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Baby boom trips up All Blacks

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The days of All Blacks putting rugby ahead of their families appear to be long gone, as soon-to-be fathers Chris Jack and Doug Howlett are to take paternity leave and missing important games in coming weeks.

Both Jack and Howlett will miss the All Blacks’ first Tri-Nations test against South Africa in Durban to be with their families.

Jack has also made himself unavailable for Saturday’s one-off test against Canada in Hamilton, as his wife is expecting their first child this weekend.

Howlett’s paternity leave will start a week later. He will play this weekend, but will not travel to South Africa when his fiancee is due.

Coach Graham Henry cannot understand why there is even debate surrounding whether the players should put the All Blacks ahead of their families.

“Whether you’re an All Black, a bank manager or a farmer, you have paternity leave,” Henry told NZPA.

“If you look at society today, most fathers are with their partners during this time and spend considerable time afterwards, which I think is a very positive thing.

“I’d say the older age group would say ‘oh, this is different’. But the younger age groups would probably be totally supportive.”

Jack and Howlett, both 28, are the most experienced test players in the All Black squad with 59 and 56 caps to their names respectively, and are more than capable of making their own decisions.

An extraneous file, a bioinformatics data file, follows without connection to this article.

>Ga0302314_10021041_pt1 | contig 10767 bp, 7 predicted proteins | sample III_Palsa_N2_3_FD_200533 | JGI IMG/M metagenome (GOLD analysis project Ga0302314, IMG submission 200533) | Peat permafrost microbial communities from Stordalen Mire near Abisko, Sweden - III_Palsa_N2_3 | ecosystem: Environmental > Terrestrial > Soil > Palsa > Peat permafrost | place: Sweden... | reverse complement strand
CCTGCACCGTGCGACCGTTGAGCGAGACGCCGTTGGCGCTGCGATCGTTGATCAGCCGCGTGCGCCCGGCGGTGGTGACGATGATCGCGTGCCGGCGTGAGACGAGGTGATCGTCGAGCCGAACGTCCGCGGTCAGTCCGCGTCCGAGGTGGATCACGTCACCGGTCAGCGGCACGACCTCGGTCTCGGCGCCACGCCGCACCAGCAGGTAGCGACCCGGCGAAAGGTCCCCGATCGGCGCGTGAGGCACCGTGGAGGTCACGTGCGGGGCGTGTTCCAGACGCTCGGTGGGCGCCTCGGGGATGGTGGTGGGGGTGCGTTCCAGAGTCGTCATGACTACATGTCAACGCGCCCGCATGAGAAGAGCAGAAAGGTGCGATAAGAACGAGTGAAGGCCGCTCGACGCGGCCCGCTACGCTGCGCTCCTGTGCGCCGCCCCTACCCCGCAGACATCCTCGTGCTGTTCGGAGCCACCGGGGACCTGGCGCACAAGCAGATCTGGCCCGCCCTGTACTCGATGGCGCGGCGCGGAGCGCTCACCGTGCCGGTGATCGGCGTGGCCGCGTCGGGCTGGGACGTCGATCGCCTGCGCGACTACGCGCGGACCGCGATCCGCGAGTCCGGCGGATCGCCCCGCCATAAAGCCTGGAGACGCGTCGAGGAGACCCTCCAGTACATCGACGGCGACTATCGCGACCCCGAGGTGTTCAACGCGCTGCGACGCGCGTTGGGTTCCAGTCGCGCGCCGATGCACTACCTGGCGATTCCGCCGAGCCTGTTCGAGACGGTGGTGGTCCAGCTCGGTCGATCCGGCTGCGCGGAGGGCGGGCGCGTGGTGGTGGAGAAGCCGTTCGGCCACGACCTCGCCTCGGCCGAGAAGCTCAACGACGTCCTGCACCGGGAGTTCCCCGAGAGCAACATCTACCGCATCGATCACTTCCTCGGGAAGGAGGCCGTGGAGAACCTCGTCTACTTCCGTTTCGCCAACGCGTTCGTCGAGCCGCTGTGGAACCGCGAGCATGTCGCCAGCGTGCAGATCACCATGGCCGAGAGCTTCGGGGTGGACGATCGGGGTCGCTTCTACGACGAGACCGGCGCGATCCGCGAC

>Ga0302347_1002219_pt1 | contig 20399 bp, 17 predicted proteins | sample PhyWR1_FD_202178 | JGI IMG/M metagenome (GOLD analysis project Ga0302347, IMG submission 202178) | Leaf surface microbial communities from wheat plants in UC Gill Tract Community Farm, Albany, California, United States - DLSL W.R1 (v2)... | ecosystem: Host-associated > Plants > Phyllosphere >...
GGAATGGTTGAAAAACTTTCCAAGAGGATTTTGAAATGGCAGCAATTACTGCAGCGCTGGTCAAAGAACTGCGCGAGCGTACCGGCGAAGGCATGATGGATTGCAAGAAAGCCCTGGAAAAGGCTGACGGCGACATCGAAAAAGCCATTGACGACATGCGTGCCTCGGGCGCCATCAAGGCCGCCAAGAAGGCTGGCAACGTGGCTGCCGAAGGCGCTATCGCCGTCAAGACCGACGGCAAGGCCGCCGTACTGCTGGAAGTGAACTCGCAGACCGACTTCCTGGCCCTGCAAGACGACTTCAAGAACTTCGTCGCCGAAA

“I don’t think it’s a tough call for the modern young man today,” Henry told the New Zealand Press Association.

“Things have changed over a period of time and I think it has changed for the better. People are putting their lives first and I totally agree with it.

“There are other things more important than rugby, believe it or not.”

When asked what would happen if the same situation arose at a World Cup, a dry Henry said he hoped his players would get their “timing” right in that regard.

There had been a chance Jack’s leave would not be until later this month but a specialist yesterday confirmed the baby was due this weekend.

Assistant coach Steve Hansen said no one would look twice at Jack’s decision if there was not the present injury drama surrounding the All Black locks’.

Injuries to Ali Williams and Keith Robinson last Saturday have left the locking stocks threadbare.

“From day one we’ve tried to grow the mantle that better people make better All Blacks,” Hansen said.

“I would suggest that being alongside your wife or your partner when she’s having a baby is being a better person.”

 

365 Digital

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